2013 Nissan Sentra

2013 Nissan Sentra Review

We drive Nissan's restyled compact sedan.

By: Tim Healey

Web2Carz Contributing Writer

Published: October 27th, 2012

When involved in an arms race, it's best to bring your best. No use bringing a knife to a gunfight, to paraphrase one of Sean Connery's best lines.

So it's somewhat surprising to us that even though Nissan's last Sentra trailed behind its rivals in the compact-car arms race, this new one still hasn't quite caught up. It's better than the last car in almost all respects--and class-competitive in some very important ones--but it still has some work to do, as we discovered while hustling through the hills north of San Francisco.

  • Performance

    With 130 horsepower and 128 lb-ft of torque motivating the Sentra, it struggles somewhat when going uphill or digging deep for passing reserves. We spent time with both the six-speed manual (only available on base-model cars) and continuously-variable automatic transmission (CVT) versions. Shifting for ourselves did give the car a bit more verve, but even then we had to goose the throttle fairly hard to get the Sentra up to speed.

    The CVT got a bit whiny and noisy at higher RPMS, but it faded dutifully into the background at around-town speeds. We wish the manual would be available in all trims, it gives the car that much more spirit.

    Both transmissions have "Sport" and "Eco" modes, but other than some subtle changes to throttle response, using either one of these modes didn't alter the car's behavior perceptibly.

    Handling is what the Sentra does best, although it still lags behind Ford's Focus or Mazda's 3. The steering felt a bit numb on center, but was firm and tight off center, and the car tracked well through corners. Understeer showed up when we pushed too hard, but it was easily reigned in. Body roll was mostly muted. The car didn't take a lot of joy in cornering, but it did handle with a confident competence.

    Nissan isn't building a sporty SE-R trim for 2013, and that's too bad, because that would go a long way towards increased performance (there is an SR "sport" trim, but that's more about "show" than "go"). The ride was generally pleasant, although our drive was restricted to California's smooth pavement. It was firm, but never harsh.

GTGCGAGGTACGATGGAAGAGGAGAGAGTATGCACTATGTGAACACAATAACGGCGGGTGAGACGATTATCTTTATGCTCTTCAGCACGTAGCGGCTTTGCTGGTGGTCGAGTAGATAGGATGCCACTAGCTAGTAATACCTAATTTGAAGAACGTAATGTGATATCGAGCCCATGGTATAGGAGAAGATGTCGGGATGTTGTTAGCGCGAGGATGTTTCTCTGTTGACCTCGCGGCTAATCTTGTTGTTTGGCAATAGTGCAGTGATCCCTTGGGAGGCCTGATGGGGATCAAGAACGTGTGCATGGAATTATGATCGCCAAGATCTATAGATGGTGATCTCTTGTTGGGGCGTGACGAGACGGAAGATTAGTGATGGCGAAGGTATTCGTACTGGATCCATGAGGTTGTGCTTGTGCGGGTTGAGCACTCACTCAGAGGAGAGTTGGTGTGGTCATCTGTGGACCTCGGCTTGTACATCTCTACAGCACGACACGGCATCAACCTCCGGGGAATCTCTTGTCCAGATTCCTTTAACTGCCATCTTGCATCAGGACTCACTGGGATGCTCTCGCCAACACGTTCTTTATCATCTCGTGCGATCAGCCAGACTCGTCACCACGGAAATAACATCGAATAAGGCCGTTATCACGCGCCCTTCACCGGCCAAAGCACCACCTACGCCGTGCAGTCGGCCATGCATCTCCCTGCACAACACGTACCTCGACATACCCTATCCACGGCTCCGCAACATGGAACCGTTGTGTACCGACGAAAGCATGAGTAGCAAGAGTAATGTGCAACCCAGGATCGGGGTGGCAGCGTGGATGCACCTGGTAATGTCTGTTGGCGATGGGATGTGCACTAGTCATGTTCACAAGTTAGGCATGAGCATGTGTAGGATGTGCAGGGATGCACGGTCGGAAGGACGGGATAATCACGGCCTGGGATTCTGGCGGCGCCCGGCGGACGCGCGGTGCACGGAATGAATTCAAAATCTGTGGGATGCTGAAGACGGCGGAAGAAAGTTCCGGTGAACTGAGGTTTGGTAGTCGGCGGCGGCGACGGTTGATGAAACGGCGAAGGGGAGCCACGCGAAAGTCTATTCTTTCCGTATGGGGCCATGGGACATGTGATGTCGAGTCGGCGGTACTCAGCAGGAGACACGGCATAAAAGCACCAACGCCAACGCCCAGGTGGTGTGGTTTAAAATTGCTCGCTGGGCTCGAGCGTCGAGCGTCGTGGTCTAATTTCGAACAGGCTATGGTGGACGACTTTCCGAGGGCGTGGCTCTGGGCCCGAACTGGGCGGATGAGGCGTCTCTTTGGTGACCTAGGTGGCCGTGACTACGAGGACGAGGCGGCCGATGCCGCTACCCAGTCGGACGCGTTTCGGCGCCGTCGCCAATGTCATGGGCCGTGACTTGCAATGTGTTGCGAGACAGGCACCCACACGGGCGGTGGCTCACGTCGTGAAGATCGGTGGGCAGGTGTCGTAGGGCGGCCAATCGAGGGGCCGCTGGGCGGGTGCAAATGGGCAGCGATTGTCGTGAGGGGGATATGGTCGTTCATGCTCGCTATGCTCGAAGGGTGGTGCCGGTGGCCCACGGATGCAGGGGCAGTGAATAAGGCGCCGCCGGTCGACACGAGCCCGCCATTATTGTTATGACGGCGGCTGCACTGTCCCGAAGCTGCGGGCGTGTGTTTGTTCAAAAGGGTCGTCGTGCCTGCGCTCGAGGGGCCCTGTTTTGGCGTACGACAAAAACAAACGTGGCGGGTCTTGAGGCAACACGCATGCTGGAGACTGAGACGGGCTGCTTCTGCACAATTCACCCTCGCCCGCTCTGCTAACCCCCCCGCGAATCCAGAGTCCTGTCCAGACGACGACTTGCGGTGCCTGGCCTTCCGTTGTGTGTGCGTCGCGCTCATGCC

Shifting the manual wasn't a great joy--the throws are long and the clutch has too-light take-up. Still, we'd prefer it to the CVT. Nissan may have two decades of experience building CVTs, but we think that transmission fits better in larger cars like the Altima.

  • Exterior

    The Sentra follows in the footsteps of the larger Altima, with similar flowing lines converging towards the grille and chrome accents on the door handles. It's a conservative look, but it works, giving the car a bit of an upscale appearance at a downscale price.

  • Interior

    During our time in the base car, we were dismayed by material quality and design. We acknowledge most base models will be sold to rental fleets, but we still expected better. Fortunately, those who spring for higher trims will be rewarded with much better materials and nicer features (including wood trim on top-line SL trim cars), although some features that we'd expect to be standard (at least in higher-trim models) are available only as part of option packages. For example, if you want Bluetooth and a USB port, be prepared to pony up $1,000 for the Driver's Package.

    Rear-seat room is more than adequate, even for taller drivers, and we had no complaints about space up front, although the seats were somewhat tiring during our longer drives. Curiously, we liked the low-rent foam door-mounted elbow rests in the base car better than the leather soft-touch pieces in the higher trim cars.

    Stay away from the base model, and you'll find the interior to be highlight of the car. That's just what the doctor ordered, when compared to the cabin of the outgoing model.

  • Fuel Economy & Safety

    The Sentra offers the standard complement of airbags along with traction control, ABS, and an antiskid system.

    Fuel economy is rated at 27 mpg city and 36 mpg highway for manual-transmission cars and 30/39 with the CVT.

  • Final Thoughts

    The good news for Nissan is that the new Sentra is worlds better than one it replaces. The bad news is that it still lags behind the Focus, the Chevy Cruze, the Dodge Dart, the Hyundai Elantra, and the Mazda 3 in terms of the overall package. Nissan does have an opportunity to attack the Honda Civic, which has regressed, and the aging Toyota Corolla (at least until that car gets a full redesign), and we think the new Sentra is good enough to score points there.

    Compact-car buyers are a weird lot. Some shop by fun-to-drive factor, some shop fuel economy, some shop price, some shop value, and some shop by overall package. The Sentra won't tick the fun-to-drive check boxes, and the value proposition suffers some when factoring in the extra money needed for features like Bluetooth. But the interior is classy and spacious, fuel-economy is class-competitive, and so is price.

    For the average commuter, the Sentra makes a lot of sense. But it still hasn't caught up in the arms race.

  • Specs, Features, Pricing

    Engine: 1.8-liter four-cylinder

    Transmission: Six-speed manual or CVT automatic

    Drive Wheels: Front

    Base Price: $15,990 (excludes $780 destination fee)

    Available Trim Levels: S, SV, SR, SL (FE+ fuel-economy package available on S and SV trims)

    Available Features: Navigation, push-button start, rearview camera, satellite radio, Bluetooth, USB port, hands-free text messaging, Pandora internet radio streaming, premium audio system, Easy Fill Tire Alert system (uses audible signal to alert drivers when tire pressure is set correctly).

Shopping for a used
Nissan Sentra?

• For more information such as specs, prices, and photos of the 2013 Nissan Sentra, click here: 2013 Nissan Sentra.